Heather Glidewell McDonald’s life is a love story. One big part of her story is that she fell for her Rogers, Ark., high school sweetheart, Don McDonald. They separated to attend different colleges, but that didn’t last long and, in 1975, they graduated from Hendrix College in Conway, together — a year after they got married. They remained husband and wife for 37-1/2 years.
From the beginning, Heather was surrounded by the love of family.
She was raised in the warm embrace of her parents and a single brother, but when she married Don, she entered a much larger family, and immediately fit in. Don was one of seven brothers, with no sisters, and Heather quickly became a soft yet solid addition to this rowdy clan. And even though it wasn’t the same as falling for Don, both she and her in-laws fell deeply, and permanently, in love with each other.
She carried this love into an Arkansas delivery room in 1980, giving birth to her first daughter, Rebecca. A few years later, Heather suffered through an excruciating delivery that ended with a heart-wrenching stillborn. Then, in 1986, it felt as if the lost spirit of that second child entered the soul of another baby that landed in their arms. Heather and Don adopted Megan, and their family, at least for a while, was complete.
Years later, they embraced three grandchildren — Alana, Jayde and Lydia — and Heather’s loving eyes grew even brighter.
Heather’s affections knew no boundaries, as was evident during the many summers she spent “hosting” a passel of young nieces and nephews so they could attend Memphis Zoo Camp, where she worked for years. It became an annual experience that they will never forget.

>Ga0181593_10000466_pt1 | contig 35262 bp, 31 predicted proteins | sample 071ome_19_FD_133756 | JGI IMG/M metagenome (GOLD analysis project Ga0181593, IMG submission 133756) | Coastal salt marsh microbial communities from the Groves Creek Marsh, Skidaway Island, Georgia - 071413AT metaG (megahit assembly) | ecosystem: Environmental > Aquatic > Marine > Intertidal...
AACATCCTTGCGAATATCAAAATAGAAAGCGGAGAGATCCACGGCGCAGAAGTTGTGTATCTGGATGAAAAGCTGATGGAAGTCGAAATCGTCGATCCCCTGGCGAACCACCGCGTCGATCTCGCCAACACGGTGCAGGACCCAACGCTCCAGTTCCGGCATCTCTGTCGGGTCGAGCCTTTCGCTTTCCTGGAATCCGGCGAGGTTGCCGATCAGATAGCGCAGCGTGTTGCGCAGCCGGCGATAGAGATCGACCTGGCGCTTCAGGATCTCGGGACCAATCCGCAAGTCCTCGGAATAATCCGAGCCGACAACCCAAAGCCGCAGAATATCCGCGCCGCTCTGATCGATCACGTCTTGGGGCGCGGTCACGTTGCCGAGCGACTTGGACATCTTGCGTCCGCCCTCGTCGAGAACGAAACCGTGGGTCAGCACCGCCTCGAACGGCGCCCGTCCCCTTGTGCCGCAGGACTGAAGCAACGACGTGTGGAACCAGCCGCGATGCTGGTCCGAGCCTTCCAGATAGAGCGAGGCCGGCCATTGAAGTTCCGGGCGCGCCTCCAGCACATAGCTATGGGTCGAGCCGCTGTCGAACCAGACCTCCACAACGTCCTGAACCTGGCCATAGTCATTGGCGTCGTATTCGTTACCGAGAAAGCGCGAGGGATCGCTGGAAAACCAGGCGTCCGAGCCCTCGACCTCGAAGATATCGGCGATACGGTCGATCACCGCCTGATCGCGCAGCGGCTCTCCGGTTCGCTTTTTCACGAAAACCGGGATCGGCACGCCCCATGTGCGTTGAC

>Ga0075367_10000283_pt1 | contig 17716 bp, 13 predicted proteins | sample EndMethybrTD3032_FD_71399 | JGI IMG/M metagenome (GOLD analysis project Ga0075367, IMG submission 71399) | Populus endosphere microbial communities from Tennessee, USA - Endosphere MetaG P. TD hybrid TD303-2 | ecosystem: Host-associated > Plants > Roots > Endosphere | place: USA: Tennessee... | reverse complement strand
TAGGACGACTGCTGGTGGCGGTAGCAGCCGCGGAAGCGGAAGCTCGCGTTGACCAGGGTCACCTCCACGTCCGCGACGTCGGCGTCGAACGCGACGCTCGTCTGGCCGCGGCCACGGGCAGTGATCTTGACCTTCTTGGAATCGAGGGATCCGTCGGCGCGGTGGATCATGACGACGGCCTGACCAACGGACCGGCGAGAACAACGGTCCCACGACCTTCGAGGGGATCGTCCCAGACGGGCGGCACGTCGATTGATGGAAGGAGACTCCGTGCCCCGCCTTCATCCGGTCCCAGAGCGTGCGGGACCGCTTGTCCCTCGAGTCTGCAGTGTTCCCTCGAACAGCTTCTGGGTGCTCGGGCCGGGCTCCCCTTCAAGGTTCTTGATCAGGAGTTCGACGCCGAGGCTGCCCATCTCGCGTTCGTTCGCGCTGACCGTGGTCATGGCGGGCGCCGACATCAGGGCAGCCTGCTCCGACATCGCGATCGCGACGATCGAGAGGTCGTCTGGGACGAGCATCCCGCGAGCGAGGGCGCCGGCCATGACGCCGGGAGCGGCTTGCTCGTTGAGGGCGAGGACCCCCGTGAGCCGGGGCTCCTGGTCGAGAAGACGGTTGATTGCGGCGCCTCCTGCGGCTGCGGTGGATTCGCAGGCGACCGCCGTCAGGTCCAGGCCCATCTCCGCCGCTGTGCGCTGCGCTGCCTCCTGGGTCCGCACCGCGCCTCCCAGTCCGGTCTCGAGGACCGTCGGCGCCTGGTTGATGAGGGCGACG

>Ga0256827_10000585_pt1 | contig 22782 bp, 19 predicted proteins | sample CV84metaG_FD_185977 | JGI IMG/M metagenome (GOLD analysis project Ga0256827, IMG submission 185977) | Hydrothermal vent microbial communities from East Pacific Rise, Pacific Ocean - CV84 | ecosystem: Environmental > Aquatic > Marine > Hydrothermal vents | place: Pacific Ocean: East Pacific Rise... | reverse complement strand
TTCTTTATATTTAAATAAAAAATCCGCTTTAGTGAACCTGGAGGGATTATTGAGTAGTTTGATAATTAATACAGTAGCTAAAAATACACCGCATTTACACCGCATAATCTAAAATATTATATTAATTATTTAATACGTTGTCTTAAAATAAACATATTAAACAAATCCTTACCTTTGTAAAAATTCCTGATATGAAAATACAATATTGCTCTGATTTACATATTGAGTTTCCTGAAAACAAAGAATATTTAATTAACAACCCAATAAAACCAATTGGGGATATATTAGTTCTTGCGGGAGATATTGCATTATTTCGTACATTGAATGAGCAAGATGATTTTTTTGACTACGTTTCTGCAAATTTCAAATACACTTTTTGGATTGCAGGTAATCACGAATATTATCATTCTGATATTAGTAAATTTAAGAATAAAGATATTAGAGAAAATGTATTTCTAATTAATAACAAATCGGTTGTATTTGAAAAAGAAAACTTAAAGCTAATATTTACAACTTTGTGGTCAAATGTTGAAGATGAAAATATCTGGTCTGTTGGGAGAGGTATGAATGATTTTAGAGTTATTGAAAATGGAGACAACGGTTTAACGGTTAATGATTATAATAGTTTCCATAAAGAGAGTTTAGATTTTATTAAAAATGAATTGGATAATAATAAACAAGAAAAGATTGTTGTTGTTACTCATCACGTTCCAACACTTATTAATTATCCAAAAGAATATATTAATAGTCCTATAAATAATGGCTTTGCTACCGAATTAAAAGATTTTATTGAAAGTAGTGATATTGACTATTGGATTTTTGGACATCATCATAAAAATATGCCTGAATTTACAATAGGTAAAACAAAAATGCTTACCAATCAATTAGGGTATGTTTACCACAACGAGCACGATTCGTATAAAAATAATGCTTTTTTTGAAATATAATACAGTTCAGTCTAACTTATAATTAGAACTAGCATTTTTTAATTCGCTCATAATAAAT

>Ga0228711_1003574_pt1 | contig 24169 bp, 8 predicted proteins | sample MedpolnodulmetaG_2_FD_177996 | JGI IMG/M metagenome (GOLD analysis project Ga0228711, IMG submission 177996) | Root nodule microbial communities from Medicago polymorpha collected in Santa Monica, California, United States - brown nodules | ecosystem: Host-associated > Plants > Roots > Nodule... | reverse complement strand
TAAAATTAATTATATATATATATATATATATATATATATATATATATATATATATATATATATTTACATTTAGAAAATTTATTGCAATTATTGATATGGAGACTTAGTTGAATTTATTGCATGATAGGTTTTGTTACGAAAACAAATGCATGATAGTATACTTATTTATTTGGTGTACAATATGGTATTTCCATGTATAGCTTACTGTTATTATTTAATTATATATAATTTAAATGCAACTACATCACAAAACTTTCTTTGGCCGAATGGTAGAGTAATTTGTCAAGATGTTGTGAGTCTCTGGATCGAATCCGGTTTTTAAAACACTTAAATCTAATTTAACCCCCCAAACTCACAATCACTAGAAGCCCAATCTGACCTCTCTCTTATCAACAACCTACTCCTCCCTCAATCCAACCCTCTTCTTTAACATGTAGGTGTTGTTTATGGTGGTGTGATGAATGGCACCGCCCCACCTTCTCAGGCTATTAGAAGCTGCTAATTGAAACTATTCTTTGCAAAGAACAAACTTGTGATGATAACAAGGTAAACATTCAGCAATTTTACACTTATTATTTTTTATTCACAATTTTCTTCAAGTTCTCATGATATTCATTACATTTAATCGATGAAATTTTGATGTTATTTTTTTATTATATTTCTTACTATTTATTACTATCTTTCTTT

Of course, Heather also had an abiding love for animals, and her home was never empty of dogs, cats, birds, reptiles and an assortment of other critters. Her passion with all things living was special, and she passed that on to countless children over the years.
Before moving to Memphis, Heather was an elementary school teacher. For a while during the 1980s, she carried a particularly heavy load as a caretaker of Don’s grandfather, while teaching full-time, mothering all the time, and supporting Don as he doggedly made his way through medical school. Never, at any time, did she lose her ability to stand strong while offering a gentle hand.
Heather and Don finished raising Rebecca and Megan in Memphis.
Following his medical residency there, Don went into private practice as a psychiatrist in West Memphis, Ark., and in her final years, Heather worked behind the scenes, and at the front reception desk, to help keep the practice on solid footing.
All her life, Heather didn’t just gather love, she gave it, to everyone who became a part of her life. She didn’t know hatred; instead, she accepted everyone for exactly who they were.
In the early morning hours of Saturday, Jan. 14, 2012, after battling pancreatic cancer for 3-1/2 years, Heather said her last words, to Don.
“I love you.”
Don says it didn’t feel as if she was speaking exclusively to him, but that she seemed to be speaking to her entire family. Maybe. Or perhaps it was to the world; her ability to love was that great.
Perhaps there was no better way to say goodbye than to express, one last time, the totality of her life. Hers was a love story.
After those final words, she went to sleep and never regained consciousness. Don says that, later that morning, she had such a peaceful look on her face that he thought maybe it wasn’t the end, that maybe she was going to make another comeback. That perhaps she’d stay with him just a little longer.
Instead, she quietly stopped breathing. Don says he now thinks that peaceful look was her in communion with the other side.
Heaven is an even better place now. Here on Earth, we’ve been blessed by one, beautiful, love story. Rest in peace, Heather. We love you too.
Tom McDonald is editor and publisher of the Las Vegas Optic. He may be reached at 505-425-6796 or firstname.lastname@example.org.